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April 27, 2012 | Los Angeles Times
Providence Equity Partners is selling its stake in online video service Hulu for about $200 million, according to people familiar with the situation. The move is expected to give at least two of Hulu's media company owners — News Corp. and Walt Disney Co. — a greater ownership stake in the rapidly growing online service. It also would make it easier for the partners to achieve a common strategy for the asset without having a restive investor in the mix. The 5-year-old service has more than 2 million paid subscribers to its Hulu Plus offering and about 38 million visitors a month to its free site, which offers catch-up episodes of such popular shows as "Glee," "Revenge" and "The Daily Show With Jon Stewart.
April 11, 2014 | By Meg James
Cable and entertainment giant Comcast Corp. likes to keep things on an even keel.  Comcast Chief Executive Brian L. Roberts received a compensation package valued at $31.4 million last year, up 8% from 2012, according to a company filing Friday with the Securities and Exchange Commission. Meanwhile, Steve Burke, one of Roberts' chief lieutenants and chief executive of NBCUniversal, received $31.1 million in compensation in 2013 -- just below that of his boss.   Burke's compensation represented an 18% jump over his 2012 pay package of $26.3 million.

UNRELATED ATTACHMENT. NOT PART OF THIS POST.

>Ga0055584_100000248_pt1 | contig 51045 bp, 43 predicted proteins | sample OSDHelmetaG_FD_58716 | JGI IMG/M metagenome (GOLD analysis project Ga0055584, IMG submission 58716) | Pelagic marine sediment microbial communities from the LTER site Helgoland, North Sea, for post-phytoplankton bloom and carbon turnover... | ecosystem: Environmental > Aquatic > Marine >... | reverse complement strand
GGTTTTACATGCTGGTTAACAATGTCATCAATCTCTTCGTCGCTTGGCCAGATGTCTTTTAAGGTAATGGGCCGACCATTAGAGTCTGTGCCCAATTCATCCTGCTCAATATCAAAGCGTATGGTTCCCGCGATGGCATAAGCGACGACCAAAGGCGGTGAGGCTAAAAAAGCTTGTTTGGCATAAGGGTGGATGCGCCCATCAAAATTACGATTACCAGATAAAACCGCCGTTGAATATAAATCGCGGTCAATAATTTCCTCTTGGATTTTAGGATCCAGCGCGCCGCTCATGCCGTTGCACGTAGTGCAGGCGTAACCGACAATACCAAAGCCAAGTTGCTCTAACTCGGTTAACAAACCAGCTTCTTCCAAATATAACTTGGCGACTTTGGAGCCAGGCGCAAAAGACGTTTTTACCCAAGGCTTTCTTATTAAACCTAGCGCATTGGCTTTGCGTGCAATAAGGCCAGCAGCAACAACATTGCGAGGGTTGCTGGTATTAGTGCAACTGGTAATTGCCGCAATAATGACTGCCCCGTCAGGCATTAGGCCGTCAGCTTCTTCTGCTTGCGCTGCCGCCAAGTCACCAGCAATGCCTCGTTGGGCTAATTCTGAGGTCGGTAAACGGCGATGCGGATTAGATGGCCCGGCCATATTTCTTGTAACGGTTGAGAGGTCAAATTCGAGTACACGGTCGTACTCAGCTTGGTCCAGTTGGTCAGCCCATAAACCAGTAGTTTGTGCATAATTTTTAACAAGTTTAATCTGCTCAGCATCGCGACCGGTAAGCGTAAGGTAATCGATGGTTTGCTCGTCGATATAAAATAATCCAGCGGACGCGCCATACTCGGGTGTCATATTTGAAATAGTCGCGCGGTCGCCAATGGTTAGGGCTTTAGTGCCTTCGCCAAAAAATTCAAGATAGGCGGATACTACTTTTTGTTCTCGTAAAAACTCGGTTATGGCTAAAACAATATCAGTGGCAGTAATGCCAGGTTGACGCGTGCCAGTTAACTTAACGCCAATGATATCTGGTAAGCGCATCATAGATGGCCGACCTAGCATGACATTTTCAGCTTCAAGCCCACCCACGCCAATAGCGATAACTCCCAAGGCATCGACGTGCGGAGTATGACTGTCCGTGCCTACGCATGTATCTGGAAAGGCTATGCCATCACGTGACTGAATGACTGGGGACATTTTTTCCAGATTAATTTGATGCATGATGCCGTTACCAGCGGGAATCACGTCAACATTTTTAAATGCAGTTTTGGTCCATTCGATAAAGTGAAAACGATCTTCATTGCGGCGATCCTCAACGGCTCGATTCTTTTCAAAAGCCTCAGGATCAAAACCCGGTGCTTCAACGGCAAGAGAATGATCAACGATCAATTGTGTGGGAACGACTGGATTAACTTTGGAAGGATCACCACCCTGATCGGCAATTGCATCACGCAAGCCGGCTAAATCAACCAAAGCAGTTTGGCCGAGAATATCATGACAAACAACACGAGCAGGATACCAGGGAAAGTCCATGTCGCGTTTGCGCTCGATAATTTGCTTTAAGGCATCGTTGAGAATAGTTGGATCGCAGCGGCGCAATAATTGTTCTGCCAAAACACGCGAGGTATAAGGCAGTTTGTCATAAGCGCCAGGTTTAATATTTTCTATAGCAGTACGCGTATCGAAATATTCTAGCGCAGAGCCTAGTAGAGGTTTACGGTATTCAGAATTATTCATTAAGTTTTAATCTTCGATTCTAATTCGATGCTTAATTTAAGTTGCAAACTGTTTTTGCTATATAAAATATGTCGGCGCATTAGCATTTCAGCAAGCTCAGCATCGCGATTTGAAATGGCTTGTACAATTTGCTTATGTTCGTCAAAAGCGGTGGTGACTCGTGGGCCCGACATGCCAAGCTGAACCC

October 10, 2013 | By Meg James
Comcast Corp. Chief Executive Brian Roberts has made a mission out of perfecting a new-generation remote control to help customers seamlessly find TV programs they want to watch. Now, Roberts is turning to Twitter to help him do just that. Comcast and Twitter on Wednesday announced they are teaming up to try to capitalize on the hundreds of thousands of conversations about TV shows that unfold each day on the popular micro-blogging site. The two companies have struck a strategic partnership to introduce a feature designed by Comcast engineers called "See It" that will connect consumers with TV shows.
April 3, 2013 | By Joe Flint
After weeks of speculation, NBC confirmed today that Jimmy Fallon will succeed Jay Leno as host of “The Tonight Show” in the spring of 2014. As part of the switch from Leno to Fallon, “The Tonight Show” will move from Burbank to New York City. Leno has served as host of “The Tonight Show” for more than two decades and has been in first place in the ratings during much of that run. Fallon, who hosts the show that currently follows Leno, recently signed a new deal with NBC. No replacement for Fallon has been named but there is talk that Seth Meyers of “Saturday Night Live” is the leading candidate.
February 13, 2014 | By Dawn C. Chmielewski, This post has been updated as indicated below
Comcast Corp.'s $45.2-billion bid to acquire Time Warner Cable would expand the reach of the nation's largest residential Internet provider into one-third of America's broadband households. The digital land-grab is likely to serve as a rallying cry for those who advocate government regulation over broadband providers. As a result of the deal, Comcast would reach 30-million broadband customers out of 92-million U.S. households with high-speed Internet access. Its sheer size and market clout present an opportunity for the Federal Communications Commission to revisit its efforts to regulate broadband Internet access.